Paspa Physical Therapy

Exercise and Improved Work Efficiency

Paspa Therapy teaches group of people exercise for work

We all understand the benefits of regular exercise in terms of weight loss, muscle strength, and body image, but there are many other benefits associated with exercise that is often overlooked.  

Exercise can improve your overall sense of well-being and work performance. Being efficient and productive at work can lead to improved time management and quality of work. Ultimately, this may lead to improved performance reviews and, who knows, maybe a raise or a promotion. 

Exercise is anything that gets your heart rate up and makes you move your muscles. We can exercise by walking, running, biking, swimming, classes, and the gym.

Regulates Stress and Anxiety

Regular exercise can increase the production and brain sensitivity to hormones/neurotransmitters that regulate stress and anxiety. Your stress and anxiety level will be reduced.  This leads to less distraction from non-work related issues and the more you will be able to concentrate on your work. 

  • Serotonin and norepinephrine can decrease feelings of stress and  depression
  • Endorphins help produce positive feelings and relieve pain sensation
  • Cortisol, the stress hormone, is reduced

The intensity of the work-out is not crucial. Any amount of exercise can elevate your mood and reduce stress. We recommend 4-5 times per week for 30 minutes. 

Improving Your Energy

 Exercise can really improve your energy level. Studies show that regular physical exercise can reduce fatigue and improve your level of alertness. Having more energy will mean that you are sharper at work and will be more efficient at your job. You will find that you don’t make as many errors and do everything to the best of your ability. 

Many companies subsidize local gyms which, if convenient, can be a great way to spend your lunch hour or if space allows a yoga instructor to come in during down time or after work. I often recommend to my patients that they take a brisk walk during lunch for 30 minutes.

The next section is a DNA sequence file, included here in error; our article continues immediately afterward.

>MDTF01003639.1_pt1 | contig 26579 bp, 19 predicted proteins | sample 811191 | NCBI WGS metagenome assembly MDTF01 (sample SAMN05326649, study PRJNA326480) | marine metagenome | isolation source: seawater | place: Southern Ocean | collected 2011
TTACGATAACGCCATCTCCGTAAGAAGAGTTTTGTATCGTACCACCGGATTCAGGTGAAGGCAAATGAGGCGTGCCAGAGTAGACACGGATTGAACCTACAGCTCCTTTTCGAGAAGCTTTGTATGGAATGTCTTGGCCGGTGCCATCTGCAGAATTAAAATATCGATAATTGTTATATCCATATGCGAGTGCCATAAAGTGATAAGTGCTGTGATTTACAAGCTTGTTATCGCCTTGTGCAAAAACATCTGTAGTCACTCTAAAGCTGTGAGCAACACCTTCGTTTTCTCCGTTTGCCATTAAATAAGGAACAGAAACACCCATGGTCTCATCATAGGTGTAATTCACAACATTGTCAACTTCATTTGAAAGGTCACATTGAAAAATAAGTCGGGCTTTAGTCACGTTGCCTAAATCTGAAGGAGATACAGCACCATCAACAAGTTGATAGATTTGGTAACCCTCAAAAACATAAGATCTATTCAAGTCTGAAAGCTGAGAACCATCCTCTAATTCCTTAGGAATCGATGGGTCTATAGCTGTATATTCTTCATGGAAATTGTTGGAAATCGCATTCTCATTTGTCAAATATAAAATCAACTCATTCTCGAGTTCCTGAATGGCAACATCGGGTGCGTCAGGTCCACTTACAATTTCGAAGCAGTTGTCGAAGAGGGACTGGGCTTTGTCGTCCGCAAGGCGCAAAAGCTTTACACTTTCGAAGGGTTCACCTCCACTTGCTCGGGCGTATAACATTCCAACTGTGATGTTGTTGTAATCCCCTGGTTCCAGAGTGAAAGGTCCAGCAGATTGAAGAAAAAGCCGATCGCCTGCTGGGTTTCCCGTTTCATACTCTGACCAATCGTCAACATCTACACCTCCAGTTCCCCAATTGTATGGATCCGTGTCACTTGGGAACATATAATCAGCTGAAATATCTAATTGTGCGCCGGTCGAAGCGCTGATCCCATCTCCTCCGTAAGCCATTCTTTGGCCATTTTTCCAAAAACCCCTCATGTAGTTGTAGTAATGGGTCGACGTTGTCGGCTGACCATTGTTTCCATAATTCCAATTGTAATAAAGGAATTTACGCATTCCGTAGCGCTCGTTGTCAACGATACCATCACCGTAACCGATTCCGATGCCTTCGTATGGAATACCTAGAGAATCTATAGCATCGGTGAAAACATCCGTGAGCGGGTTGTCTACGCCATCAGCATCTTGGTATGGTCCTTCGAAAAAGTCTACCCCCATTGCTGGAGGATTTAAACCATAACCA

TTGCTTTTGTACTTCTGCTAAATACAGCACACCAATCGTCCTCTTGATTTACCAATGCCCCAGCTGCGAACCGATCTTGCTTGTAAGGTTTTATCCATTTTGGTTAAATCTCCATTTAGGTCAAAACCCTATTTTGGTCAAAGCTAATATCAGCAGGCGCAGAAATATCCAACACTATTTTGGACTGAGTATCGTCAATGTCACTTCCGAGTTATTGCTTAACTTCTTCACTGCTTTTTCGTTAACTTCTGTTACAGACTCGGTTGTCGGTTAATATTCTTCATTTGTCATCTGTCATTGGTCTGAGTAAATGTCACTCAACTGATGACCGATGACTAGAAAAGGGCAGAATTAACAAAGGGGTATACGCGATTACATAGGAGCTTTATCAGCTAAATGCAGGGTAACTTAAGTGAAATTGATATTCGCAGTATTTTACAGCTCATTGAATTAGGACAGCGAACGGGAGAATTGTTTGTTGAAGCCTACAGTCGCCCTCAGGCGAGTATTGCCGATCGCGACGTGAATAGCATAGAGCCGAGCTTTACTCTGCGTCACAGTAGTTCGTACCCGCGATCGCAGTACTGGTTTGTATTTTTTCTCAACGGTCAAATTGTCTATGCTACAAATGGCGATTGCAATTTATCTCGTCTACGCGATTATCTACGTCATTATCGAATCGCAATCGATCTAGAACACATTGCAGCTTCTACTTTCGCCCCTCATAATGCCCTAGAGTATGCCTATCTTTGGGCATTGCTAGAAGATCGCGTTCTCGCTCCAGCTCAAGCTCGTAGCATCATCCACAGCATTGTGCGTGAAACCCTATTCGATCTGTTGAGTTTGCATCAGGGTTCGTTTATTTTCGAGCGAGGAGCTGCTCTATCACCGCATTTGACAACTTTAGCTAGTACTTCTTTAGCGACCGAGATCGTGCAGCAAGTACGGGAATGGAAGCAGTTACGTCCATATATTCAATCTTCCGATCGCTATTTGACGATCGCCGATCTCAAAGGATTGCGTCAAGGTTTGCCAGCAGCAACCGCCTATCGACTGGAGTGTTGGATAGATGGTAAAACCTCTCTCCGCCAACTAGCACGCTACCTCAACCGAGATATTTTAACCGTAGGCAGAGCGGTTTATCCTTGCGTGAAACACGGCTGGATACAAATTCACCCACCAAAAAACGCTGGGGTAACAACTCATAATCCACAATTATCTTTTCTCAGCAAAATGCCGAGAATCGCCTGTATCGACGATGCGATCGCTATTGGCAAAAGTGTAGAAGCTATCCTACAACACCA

Brain Health and Memory

Exercise can improve your cognitive function and memory. It increases blood flow to the brain providing it with nutrients such as glucose and oxygen. Also, brain derived neurotrophic factor (BDNF) is a growth factor that fuels mental activity associated with higher intellect. Exercise can increase the release of this protein. You will be more alert at work allowing you to tackle difficult jobs and think through challenging tasks.

Promoting Good Health

Exercise can reduce your risk of getting sick and injured on the job. People who exercise regularly take less sick time and have more stamina to meet the expectations of their job, especially if the job is physical in nature. 

Exercise reduces the risk of developing certain diseases such as type 2 diabetes, high blood pressure, heart disease, back pain, asthma, cancer, and dementia. All of which take away from work with increased sick days and physician appointments. 

Quality of Sleep

Sleep quality is significantly improved with moderate to vigorous exercise. People who exercise get to sleep quicker, sleep longer through the night and get a more restful sleep.

Exercise increases the time you spend in phase 3 sleep, the deepest phase of non-rapid eye movement sleep (NREM).  

When you get a good night’s rest you are not coming into work feeling exhausted by 10:00 am. You will have the stamina to work a full 8 hour day and for many of us a 14 hour day. You will have improved mental acuity for improved job performance. 

We recommend that you never exercise just before bedtime (wait at least 2-3 hours before going to sleep) because it increases your core temperature and releases hormones that can keep you awake. 

Bottom Line  

To put it simply, exercise offers benefits that improve your health and quality of life. It is beneficial to improve not only your physical health but mental health, mood, reduce stress, and improve sleep. 

Now get off the couch and start moving.

If you have any questions contact Paspa Physical Therapy or visit our website

By  Pamela Paspa, PT

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